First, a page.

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    In my textbook it says 'in some plants, intercalary meristems are located between the nodes (where the leaves and buds branch off the stem). Growth between the nodes is responsible for the shoot getting longer'. Can these intercalary meristems give rise to leaves and buds braching off the stem? Or is their role just to make the shoot longer?
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    anyone?
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    They give rise to leaves and flowers also.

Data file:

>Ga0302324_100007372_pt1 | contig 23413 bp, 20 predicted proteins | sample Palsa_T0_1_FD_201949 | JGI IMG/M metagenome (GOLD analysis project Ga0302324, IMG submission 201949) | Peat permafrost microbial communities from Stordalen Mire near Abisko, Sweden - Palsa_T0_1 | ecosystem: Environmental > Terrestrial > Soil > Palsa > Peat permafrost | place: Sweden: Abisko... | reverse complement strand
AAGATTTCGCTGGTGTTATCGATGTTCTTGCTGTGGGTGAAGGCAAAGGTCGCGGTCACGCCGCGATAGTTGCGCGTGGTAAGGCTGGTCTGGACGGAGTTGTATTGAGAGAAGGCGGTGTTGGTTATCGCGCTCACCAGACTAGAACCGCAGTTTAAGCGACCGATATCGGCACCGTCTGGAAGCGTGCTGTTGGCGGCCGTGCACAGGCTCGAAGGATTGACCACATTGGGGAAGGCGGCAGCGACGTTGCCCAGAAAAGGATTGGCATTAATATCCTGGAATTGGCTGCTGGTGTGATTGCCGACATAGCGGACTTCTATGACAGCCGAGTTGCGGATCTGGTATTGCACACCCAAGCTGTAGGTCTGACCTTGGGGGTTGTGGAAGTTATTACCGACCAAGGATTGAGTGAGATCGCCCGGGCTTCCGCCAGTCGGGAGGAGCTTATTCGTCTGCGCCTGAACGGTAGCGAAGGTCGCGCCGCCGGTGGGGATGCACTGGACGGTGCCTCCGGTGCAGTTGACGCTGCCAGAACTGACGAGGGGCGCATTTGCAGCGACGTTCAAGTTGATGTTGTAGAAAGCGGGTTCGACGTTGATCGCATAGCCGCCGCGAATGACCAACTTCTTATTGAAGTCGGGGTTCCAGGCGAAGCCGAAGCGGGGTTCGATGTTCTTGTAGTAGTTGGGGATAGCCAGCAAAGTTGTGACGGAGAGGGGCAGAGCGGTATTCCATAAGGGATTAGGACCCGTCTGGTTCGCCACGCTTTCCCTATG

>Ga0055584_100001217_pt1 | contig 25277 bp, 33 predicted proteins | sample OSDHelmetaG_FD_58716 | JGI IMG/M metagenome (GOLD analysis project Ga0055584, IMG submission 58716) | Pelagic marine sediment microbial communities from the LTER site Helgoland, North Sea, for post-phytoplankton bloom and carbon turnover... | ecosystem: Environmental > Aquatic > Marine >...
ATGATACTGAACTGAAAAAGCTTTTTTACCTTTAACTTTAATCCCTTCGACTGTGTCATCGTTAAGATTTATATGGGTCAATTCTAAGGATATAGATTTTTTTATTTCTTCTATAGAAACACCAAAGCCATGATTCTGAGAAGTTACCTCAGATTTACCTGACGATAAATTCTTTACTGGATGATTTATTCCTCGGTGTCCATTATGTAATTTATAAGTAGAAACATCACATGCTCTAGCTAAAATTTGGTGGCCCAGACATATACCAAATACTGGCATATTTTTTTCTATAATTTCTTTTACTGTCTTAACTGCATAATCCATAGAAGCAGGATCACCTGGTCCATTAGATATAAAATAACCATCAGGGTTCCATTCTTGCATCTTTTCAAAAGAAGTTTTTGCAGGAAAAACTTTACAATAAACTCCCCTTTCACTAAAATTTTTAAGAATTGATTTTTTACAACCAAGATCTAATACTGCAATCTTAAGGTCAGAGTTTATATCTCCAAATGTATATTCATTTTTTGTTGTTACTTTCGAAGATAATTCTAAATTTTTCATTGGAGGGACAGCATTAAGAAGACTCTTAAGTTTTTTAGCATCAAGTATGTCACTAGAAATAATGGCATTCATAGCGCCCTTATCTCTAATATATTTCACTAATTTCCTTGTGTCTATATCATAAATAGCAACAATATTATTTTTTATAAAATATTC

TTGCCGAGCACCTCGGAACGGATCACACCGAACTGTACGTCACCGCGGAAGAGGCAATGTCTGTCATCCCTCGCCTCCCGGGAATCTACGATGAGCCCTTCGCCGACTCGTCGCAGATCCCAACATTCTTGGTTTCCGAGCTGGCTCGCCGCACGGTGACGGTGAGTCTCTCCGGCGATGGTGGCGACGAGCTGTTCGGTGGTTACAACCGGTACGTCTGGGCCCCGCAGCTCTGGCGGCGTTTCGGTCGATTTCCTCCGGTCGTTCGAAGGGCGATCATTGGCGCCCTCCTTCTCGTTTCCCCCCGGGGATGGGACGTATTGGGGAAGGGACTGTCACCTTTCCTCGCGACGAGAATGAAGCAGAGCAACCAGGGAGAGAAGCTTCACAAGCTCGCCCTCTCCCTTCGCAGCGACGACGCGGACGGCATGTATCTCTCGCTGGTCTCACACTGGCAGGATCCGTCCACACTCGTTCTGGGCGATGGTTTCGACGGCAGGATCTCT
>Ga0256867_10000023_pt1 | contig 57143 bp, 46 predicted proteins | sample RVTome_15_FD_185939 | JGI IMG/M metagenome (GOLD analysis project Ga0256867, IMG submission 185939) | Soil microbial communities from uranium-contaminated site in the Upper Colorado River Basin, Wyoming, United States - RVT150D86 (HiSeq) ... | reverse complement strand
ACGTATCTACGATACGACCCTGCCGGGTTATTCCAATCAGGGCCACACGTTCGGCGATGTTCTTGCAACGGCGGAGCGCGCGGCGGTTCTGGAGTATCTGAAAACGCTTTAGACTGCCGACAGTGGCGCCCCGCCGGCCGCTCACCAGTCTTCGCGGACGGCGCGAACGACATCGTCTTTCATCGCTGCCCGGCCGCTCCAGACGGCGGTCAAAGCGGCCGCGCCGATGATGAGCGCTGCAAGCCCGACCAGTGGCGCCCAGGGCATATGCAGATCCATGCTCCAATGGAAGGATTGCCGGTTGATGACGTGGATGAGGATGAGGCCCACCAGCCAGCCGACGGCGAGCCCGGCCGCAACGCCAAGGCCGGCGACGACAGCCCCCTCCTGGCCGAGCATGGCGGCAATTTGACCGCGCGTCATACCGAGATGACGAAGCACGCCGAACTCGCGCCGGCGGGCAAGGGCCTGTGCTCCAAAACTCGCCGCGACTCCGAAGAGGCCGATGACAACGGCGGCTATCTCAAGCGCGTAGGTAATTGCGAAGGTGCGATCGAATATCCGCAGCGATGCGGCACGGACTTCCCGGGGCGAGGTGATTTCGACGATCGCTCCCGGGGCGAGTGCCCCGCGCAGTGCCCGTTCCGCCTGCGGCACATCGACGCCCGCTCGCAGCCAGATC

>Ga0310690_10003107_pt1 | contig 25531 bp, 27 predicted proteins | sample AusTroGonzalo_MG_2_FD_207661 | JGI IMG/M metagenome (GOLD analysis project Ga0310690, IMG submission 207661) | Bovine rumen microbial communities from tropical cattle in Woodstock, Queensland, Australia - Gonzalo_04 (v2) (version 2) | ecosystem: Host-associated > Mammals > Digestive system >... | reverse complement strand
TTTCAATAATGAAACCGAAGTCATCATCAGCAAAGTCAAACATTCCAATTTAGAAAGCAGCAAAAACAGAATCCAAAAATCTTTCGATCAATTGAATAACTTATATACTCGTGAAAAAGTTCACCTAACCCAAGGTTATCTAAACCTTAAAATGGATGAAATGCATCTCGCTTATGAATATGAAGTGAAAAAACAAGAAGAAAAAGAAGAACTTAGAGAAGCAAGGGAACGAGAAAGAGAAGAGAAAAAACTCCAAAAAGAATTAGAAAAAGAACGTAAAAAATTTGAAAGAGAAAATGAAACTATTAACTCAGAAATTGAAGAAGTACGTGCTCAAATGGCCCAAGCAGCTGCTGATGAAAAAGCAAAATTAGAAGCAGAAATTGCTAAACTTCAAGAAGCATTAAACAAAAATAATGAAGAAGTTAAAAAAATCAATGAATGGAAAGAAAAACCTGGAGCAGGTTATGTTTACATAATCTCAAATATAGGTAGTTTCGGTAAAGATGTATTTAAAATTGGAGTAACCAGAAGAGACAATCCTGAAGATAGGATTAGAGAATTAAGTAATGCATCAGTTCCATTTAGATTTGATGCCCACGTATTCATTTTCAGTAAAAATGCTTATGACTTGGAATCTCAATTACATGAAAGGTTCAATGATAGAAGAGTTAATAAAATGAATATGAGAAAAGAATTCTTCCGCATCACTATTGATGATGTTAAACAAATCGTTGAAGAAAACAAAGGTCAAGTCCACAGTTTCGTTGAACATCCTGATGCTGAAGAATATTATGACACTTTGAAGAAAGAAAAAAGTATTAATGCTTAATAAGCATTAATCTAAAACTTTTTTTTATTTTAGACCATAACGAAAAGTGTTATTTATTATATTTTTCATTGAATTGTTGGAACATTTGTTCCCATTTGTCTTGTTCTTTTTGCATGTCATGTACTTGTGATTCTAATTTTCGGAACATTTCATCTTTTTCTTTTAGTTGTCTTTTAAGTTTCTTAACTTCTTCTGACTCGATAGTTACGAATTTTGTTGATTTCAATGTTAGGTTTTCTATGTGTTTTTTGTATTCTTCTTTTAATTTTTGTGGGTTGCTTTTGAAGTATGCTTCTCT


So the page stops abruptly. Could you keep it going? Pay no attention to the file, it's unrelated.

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    Yeah they can, but most plants have lateral bud meristems to do this. But it is still possible I guess.
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    All stem cells in plants are totipotent - they have the ability to give rise to specialist cells in order to grow or repair old cells/ replace damaged organs as well as creating an entire plant. Think of the long shoots in strawberry plants, they search for and bury into soil and start growing a new, identical strawberry plant. This is also a form of asexual reproduction.
 
 
 
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Updated: April 13, 2013
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